One of the less glamorous sides of wedding planning is the fact that disagreements, tension, and sometimes even flat-out arguments can arise. While it may not be discussed openly among friends or family, there are a lot of decisions, opinions, and preferences that go into planning your big day, and sometimes you may not see eye to eye with your partner.
Relax, it's all going to be okay. Here are some of our expert tips on how to overcome any wedding-planning disagreement.
The core principals of communication can help anyone overcome any sort of stressor or disagreement. By carefully listening, processing your thoughts prior to communicating them, and tempering any knee-jerk reactions or impulsive words, you'll find that strong and proper communication is always on your side.
The phrase "sleep on it" has plenty of merit to it. As long as it's not an extremely time-sensitive disagreement or decision, there's something to be said for giving it (and yourselves) a time-out. By taking a breather before making a choice or engaging in an argument, you have time for emotions to settle and to think about the issue at hand. While it's important to "never go to bed angry," it's equally important to take some time prior to arguing or making any choices. As long as you and your partner agree to take some time to think about things (and end the evening with a smooch, of course!), it's recommended to discuss the issue again another day. Who knows how you may feel once you wake up refreshed and a bit more clearheaded?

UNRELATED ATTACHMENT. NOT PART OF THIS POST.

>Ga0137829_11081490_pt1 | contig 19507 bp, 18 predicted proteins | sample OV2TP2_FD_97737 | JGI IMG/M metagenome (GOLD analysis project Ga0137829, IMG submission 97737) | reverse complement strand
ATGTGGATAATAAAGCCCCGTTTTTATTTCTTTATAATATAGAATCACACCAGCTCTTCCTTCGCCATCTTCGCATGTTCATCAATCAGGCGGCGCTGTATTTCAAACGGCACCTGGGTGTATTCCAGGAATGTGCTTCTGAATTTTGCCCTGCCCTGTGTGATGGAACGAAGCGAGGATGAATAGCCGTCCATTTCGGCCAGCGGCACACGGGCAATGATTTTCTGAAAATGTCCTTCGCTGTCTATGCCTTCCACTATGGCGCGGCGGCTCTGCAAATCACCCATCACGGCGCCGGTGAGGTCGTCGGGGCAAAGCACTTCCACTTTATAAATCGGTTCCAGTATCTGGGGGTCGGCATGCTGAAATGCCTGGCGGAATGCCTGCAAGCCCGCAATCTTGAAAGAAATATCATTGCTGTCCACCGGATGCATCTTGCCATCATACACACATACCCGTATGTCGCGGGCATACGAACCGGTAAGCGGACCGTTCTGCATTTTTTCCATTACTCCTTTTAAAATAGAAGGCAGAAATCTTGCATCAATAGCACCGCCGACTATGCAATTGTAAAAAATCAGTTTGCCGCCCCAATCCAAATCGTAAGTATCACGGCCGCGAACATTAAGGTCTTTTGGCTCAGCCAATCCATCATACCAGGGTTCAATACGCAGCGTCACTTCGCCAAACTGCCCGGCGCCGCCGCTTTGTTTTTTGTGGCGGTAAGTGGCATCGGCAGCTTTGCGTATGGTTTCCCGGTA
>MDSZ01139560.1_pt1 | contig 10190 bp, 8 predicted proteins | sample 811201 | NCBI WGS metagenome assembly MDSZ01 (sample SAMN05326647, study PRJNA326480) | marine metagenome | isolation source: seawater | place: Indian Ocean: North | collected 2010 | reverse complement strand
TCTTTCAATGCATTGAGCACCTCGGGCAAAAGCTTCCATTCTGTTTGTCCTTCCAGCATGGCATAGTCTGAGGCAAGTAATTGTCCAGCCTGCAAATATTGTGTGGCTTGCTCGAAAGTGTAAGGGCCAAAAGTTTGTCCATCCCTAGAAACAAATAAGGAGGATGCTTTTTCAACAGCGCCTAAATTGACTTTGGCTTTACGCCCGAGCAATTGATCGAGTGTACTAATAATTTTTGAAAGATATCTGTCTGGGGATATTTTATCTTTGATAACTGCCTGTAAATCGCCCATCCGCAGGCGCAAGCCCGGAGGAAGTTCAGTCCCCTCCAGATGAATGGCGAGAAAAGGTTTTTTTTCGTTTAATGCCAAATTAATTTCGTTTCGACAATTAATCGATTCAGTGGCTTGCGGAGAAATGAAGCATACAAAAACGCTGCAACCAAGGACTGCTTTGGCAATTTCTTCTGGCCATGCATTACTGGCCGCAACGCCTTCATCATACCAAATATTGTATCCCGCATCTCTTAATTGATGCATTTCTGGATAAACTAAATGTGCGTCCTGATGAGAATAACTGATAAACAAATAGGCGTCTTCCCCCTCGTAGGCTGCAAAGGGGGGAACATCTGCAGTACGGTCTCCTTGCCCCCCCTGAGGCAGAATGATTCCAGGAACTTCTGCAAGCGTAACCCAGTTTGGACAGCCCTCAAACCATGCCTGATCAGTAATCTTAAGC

Disagreements are more likely to arise when your focus shifts or is split. Before a disagreement comes to a head or escalates in the slightest, it's important to make sure that you're not distracted by any other tasks, issues, or events and that you are fully present when talking about whatever it is that is creating tension. Clear your head and your schedule and put your phone away while engaging in a discussion with your partner to make sure that you are present.
Find Middle Ground
This might not apply in every situation, but most of the time there are opportunities for a compromise, shift, or mutual agreement; it just might not be so obvious at first. Regardless of the argument, examine both sides of the disagreement and try to identify any areas that may lend themselves to compromise, or a little bit of good ol' give and take. This is not to say that anyone needs to abandon what he or she feels strongly about, but more often than not, there is always room for a little—OK, it's a cliché—compromise, a skill you'll be glad you've developed as you enter into marriage!
Refocus and Remember What's Important
Wedding planning is a stressful time, and arguments and friction are bound to arise at least once. When all else fails, remind each other exactly why these are happening to begin with: because you're planning your wedding! Your wedding, which will be a day filled with love, happiness, and memories, is one of the most important events in your life, and the whole reason it's happening is that you love each other. Disagreements are a part of any relationship, but by reminding yourselves of the core reason why you're in the situation in the first place, it's bound to put any friction into perspective. (It may even lead to some fun and romantic ways to make up too.)